The Faustian Deals are contracts that are deals and pacts in the Charmed series. The demon Zahn specialized in Demonic Law and Faustian Deals.
- 'The undersigned hereby exchanges eternal rights to
- his/her soul to the demon Zahn in exchange for
- riches unimaginable. At the time of the undersign's
- death, his/her soul will become property of Zahn to trade or
- sell as he sees fit.
- Furthermore, any party engaging in before mentioned
- agreement will note that should Zahn perish
- prematurely, souls in his possession will burn in
- flames for all eternity. Subject to the provisions set forth
- above, the agreement is legally binding and will begin
- immediately upon signature.
Some Demons using Faustian Deal
The History of Faust's Pact
The Devil, fighting with God for the souls of all mankind, was supposed to have a special passion for catching souls. Being the prince of the world, he could easily grant even the most extravagant wishes, and was sometimes willing to pay a high price when a man promised to be his for time and eternity. Thus originated the idea of making compacts with the Devil; and it is worthy of note that in these compacts the Devil is very careful to establish his title to the soul of man by a faultless legal document. He has, as we shall learn, sufficient reason to distrust all promises made him by men and saints.
Following the authority of the old legends, we find that even the good Lord frequently lends his assistance to cheating the Devil out of his own. He is always duped and the vilest tricks are resorted to cheat him. While thus the Devil, having profited by experience, always insists upon having his rights insured by an unequivocal instrument (which in later centuries is signed with blood); he, in his turn, is fearlessly trusted to keep his promise, and this is a fact which must be mentioned to his honor, for although he is said to be a liar from the beginning, not one case is known, in all devil-lore in which the Devil attempts to cheat his stipulators. Thus he appears as the most unfairly maligned person, and as a martyr of simple-minded honesty.
The oldest story of a devil-contract is the legend of Theophilus, first told by Eutychian, who declares he had witnessed the whole affair with his own eyes. The most famous, most significant, and the most profound story among the legends of devil-contracts is the saga of Dr. Johannes Faustus. Whether the hero of the Faust legend derives his name from the Latin faustus, i. e., the favored one, or from the well-known Mayence goldsmith Fust, the companion of Gensfleisch vom Gutenberg, the inventor of printing, or whether he was no historical personality at all, is an open question. Certain it is that all the stories of the great naturalists and thinkers whom the people at the time regarded as wizards were by and by attributed to him, and the figure of Dr. Faustus became the center of an extensive circle of traditions. The tales about Albertus Magnus, Johannes Teutonicus (Deutsch), Trithemius, Abbot of Sponheim, Agrippa of Nettesheim, Theophrastus, and Paracelsus, were retold of Faust, and Faust became a poetical personification of the great revolutionary aspirations in the time immediately preceding and following the Reformation.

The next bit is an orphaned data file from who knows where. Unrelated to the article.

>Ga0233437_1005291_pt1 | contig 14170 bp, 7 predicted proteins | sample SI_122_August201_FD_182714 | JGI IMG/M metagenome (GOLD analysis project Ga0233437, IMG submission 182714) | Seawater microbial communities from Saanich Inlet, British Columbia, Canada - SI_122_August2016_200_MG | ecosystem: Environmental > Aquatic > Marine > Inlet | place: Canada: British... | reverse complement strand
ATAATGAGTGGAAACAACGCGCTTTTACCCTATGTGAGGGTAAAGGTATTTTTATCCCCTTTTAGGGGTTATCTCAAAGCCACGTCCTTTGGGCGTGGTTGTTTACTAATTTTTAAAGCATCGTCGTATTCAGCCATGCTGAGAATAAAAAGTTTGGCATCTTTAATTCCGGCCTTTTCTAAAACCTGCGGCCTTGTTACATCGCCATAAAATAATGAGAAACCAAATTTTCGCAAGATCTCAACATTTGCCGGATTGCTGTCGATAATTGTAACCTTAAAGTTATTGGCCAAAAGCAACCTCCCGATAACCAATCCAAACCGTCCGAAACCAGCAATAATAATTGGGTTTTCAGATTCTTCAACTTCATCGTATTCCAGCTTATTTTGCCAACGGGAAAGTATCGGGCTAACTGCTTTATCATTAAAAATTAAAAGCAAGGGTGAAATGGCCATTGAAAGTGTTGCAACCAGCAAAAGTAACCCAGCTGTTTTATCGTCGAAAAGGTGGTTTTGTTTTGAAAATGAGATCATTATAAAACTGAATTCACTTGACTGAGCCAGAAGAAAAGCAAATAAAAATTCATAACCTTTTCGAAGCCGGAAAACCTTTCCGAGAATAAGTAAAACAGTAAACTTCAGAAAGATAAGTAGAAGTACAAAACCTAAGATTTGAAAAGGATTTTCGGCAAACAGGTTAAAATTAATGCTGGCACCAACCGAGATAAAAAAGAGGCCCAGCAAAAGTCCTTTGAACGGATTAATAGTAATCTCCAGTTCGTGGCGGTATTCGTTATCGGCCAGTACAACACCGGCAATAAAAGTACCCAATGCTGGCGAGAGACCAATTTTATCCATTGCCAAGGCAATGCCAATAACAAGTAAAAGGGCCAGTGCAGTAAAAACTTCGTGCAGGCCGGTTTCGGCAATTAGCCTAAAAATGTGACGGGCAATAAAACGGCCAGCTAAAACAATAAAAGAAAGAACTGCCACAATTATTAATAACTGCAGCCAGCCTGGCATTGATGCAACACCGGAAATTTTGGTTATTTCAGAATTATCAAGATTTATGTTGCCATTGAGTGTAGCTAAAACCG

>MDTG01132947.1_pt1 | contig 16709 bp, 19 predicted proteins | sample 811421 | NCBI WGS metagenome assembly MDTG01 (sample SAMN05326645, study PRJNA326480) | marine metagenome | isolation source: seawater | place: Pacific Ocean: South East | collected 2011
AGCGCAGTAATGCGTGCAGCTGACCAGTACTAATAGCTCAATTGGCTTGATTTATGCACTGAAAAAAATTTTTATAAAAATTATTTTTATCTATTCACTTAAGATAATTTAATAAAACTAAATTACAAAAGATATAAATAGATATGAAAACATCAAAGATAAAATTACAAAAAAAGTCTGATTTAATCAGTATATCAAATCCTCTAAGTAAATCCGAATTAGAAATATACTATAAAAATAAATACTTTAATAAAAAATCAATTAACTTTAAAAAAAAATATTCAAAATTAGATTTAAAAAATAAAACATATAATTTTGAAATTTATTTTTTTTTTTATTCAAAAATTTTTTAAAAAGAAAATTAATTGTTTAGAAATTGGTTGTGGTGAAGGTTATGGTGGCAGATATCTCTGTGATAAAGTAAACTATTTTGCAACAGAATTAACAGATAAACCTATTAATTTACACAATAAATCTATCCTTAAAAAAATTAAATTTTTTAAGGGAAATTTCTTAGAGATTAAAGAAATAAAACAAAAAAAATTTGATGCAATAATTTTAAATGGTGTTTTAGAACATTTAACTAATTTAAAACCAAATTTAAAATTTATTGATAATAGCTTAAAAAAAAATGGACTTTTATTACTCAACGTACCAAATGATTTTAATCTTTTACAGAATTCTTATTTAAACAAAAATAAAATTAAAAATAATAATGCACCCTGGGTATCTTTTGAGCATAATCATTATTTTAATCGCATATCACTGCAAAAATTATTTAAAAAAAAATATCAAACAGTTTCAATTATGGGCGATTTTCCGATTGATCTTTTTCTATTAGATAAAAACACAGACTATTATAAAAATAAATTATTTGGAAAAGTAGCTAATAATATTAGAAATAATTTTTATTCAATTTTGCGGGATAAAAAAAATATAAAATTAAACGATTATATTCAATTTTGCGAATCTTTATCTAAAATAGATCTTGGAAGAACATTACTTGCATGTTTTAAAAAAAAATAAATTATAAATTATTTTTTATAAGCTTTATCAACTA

The original form of the Faust-legend represents the Roman Catholic standpoint. Faust allies himself with the Devil, works his miracles by the black art, and pays for its practice with his soul. He begins, his career in Wittenberg, the university at which Luther taught, and is the embodiment of natural science, of historical investigation, of the Renaissance, and of modern discoveries and inventions. As such he subdues nature, restores to life the heroes of ancient Greece, gathers knowledge about distant lands, and revives Helen, the ideal of classic beauty.
As the fall of the Devil is, according to Biblical authority, attributed to pride and ambition, so progress and the spirit of investigation were denounced as Satan's work, and all inquiry into the mysteries of nature was regarded as magic. Think only of Roger Bacon, that studious, noble monk, and a greater scientist than his more famous namesake, Lord Bacon. In the thirties of the 13th century, at the University of Paris, when Roger Bacon, making some experiments with light, made the rainbow-colors appear on a screen, the audience ran away from him terrified, and his life was endangered because he was suspected of practising the dark arts.